The United States was founded on revolution. In the 18th century, the men and women who had colonized the land in pursuit of religious freedom declared that they had had enough of Britain’s monarchy and aristocracy and decided to revolt for their freedom (1). With aide from French, Dutch, and Spanish allies, independence from Britain was a success.
The polarizing move led to the independence and formation of the country, but not before dividing the countrymen during the American Revolution. There were the Patriots, the group leading the revolution, and the Loyalists, who swore allegiance to the crown (2).
Since those fateful days, the country has seemingly been caught in a state of perpetual bipartisanship. Republican versus Democrat, the North versus the South, the Left versus the Right, Liberal versus Conservative – it’s gone on for ages. Some would say the country has essentially waged war on itself since its inception.
Even the government officials themselves are divided. In a system of bipartisan multi-tier government, it’s truly impressive that anything is completed.
The divided nature of the country has brought on everything from heated dinner conversation to full fledged war with brothers fighting on opposing sides. With the current state of American bipartisan affairs, it seems only inevitable that a revolution is upon us, unmistakably pitting family against one another once more.
At the root of every divide, you’ll find a passionate political opinion. The government, a group formed to embody the best interests of the people, struggles to appease the constituents with such opposing ideals.
Some say the government is too involved in a person’s life, while others say it’s not involved enough. Some say taxation is necessary while others desire a more removed approach. Some say we should rely only on ourselves while others adapt a more egalitarian ideology.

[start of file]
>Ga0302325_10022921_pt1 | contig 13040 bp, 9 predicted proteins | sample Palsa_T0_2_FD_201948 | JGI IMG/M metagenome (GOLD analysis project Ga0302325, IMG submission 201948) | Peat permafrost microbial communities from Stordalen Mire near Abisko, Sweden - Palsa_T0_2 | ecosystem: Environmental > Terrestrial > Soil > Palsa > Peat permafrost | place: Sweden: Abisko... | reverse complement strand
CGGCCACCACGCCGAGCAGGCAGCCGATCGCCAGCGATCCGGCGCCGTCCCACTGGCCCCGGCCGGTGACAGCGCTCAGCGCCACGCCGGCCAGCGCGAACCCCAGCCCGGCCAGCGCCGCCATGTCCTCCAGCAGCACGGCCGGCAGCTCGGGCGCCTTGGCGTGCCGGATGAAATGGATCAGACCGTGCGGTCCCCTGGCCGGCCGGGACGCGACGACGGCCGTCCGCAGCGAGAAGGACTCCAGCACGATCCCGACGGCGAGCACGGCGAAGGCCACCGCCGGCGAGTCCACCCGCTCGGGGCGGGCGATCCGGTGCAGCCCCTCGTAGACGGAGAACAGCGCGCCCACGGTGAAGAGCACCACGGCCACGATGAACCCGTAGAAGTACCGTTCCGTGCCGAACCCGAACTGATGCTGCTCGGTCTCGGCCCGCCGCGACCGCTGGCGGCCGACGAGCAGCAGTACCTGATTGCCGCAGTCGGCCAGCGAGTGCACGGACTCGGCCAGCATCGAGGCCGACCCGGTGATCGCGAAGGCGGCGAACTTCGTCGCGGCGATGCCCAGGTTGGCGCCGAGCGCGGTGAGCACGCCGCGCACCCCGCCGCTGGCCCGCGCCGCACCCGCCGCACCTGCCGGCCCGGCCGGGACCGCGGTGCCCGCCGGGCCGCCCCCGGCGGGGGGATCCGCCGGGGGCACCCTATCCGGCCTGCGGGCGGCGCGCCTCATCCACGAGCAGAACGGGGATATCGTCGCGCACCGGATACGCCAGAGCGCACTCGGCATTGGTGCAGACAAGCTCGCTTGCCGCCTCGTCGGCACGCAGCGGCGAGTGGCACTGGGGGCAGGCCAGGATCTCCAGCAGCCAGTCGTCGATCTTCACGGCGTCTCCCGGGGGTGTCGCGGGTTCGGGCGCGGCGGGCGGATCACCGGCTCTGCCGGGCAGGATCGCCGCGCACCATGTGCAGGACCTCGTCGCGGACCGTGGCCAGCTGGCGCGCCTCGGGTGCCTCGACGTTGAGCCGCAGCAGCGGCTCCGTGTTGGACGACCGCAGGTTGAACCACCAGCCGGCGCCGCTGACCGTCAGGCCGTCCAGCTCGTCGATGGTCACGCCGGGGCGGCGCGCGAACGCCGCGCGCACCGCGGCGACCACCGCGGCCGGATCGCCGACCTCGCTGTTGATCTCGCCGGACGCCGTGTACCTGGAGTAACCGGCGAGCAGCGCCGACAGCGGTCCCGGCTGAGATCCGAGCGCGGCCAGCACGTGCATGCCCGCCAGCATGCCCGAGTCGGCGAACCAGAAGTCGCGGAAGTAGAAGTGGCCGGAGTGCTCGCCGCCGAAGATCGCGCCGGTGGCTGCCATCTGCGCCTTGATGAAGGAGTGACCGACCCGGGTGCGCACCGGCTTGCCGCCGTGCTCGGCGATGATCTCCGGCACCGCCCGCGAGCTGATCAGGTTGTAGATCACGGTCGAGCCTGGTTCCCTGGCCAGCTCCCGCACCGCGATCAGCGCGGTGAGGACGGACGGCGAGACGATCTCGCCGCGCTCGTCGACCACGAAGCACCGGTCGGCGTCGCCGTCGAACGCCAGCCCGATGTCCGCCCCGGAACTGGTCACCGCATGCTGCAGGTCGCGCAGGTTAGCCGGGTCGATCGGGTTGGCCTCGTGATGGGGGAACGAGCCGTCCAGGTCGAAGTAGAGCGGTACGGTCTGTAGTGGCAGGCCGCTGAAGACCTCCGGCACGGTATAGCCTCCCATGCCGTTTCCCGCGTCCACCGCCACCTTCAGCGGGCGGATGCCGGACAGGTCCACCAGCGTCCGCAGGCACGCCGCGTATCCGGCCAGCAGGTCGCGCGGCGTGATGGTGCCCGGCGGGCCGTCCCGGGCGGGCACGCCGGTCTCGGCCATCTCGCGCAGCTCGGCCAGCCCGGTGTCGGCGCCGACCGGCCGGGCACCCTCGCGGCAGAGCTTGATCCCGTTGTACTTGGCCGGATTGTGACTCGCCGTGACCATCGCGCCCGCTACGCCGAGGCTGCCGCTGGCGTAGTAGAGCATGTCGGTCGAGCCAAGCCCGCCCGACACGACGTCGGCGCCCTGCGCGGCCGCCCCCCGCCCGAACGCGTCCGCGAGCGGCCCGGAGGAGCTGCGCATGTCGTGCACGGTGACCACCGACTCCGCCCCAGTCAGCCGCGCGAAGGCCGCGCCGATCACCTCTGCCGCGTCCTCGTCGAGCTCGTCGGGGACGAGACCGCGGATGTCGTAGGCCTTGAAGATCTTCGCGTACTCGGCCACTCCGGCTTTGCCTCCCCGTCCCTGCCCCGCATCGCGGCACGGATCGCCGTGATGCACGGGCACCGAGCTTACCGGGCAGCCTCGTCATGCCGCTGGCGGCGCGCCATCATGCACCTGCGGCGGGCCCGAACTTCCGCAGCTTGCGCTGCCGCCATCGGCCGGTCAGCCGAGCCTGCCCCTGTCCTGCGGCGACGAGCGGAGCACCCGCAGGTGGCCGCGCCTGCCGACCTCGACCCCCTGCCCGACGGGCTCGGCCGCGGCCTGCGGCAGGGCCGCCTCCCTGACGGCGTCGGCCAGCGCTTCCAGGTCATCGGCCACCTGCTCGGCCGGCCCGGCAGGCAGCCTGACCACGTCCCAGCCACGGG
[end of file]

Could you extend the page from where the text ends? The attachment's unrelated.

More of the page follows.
Under the so-called protection of the First Amendment, citizens are very publicly speaking out about politics. Whether it’s from the keyboard battlefield of their laptop or the poster board world of picketing, opinions are being shared. As Americans rise to speak out in favor or in opposition to their government, the one blaring mark is seemingly no one is satisfied.
American Citizens Reach Turning Point
The U.S. people have reached a turning point. In recent years, civil unrest has becoming increasingly more noticeable. From the Occupy Movement to the Ferguson unrest, Americans across the country are stepping up and speaking out about dissatisfaction with the government (3)(4).
The government is even bracing for the likelihood of a revolution. The Department of Defense created the Minerva Project in 2008 with plans to model the elements of civil unrest and prepare military officials for the situation (5).
The Minerva Project is clearly utilizing social science in an attempt to identify and control any potential “risks.” When combined with the National Security Agency’s mass surveillance of U.S. citizens, the efforts of the project becoming increasingly apparent.
The real question is not whether there will be a new revolution, but really who will be the Patriots and who will be the Loyalists? Will it be similar to the founding Revolution with a fifteen year mental war before action is taken (6)?
When a Revolution does happen, what impact will it have on the United States as we know it? When and where will lines be drawn? Where will you stand and will your loved ones stand beside you?